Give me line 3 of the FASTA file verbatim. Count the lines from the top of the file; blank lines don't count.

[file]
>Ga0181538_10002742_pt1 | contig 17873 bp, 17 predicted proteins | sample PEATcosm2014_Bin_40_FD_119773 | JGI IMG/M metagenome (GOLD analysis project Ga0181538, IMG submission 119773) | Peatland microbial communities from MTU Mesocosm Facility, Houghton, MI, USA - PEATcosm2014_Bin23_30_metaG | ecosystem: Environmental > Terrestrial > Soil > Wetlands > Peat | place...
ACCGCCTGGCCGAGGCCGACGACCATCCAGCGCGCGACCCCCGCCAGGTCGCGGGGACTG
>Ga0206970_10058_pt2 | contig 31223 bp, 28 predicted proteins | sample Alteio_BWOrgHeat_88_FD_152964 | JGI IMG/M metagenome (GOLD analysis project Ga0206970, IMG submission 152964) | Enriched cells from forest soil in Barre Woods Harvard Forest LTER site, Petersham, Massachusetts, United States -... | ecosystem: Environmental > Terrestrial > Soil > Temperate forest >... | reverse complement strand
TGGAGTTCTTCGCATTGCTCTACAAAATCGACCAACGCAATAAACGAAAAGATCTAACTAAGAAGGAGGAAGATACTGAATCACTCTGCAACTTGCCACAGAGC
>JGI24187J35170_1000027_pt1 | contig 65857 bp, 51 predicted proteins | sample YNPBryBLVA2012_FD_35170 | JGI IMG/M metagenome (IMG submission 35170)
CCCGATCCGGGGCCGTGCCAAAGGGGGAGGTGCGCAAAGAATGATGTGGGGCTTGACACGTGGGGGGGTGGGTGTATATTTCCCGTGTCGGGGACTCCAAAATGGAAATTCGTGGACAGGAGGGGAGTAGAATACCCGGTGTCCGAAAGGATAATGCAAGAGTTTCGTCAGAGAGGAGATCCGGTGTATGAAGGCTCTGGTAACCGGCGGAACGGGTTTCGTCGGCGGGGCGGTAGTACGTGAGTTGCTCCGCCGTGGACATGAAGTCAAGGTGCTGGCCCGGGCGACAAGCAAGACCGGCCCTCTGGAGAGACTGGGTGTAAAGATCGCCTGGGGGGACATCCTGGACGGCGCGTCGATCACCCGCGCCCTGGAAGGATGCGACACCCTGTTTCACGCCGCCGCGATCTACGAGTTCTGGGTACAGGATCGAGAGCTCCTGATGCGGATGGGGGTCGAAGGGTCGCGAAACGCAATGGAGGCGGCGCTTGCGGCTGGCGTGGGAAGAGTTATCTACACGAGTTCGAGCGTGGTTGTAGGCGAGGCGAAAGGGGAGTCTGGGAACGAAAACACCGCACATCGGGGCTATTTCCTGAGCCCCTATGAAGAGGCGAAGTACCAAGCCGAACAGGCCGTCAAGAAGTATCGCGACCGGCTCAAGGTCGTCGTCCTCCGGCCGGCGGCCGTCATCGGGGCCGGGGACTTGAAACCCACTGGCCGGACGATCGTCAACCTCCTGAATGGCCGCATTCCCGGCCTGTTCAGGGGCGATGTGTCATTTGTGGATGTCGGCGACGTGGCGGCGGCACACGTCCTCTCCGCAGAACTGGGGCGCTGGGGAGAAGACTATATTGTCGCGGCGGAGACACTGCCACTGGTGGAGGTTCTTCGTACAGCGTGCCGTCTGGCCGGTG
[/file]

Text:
>Ga0206970_10058_pt2 | contig 31223 bp, 28 predicted proteins | sample Alteio_BWOrgHeat_88_FD_152964 | JGI IMG/M metagenome (GOLD analysis project Ga0206970, IMG submission 152964) | Enriched cells from forest soil in Barre Woods Harvard Forest LTER site, Petersham, Massachusetts, United States -... | ecosystem: Environmental > Terrestrial > Soil > Temperate forest >... | reverse complement strand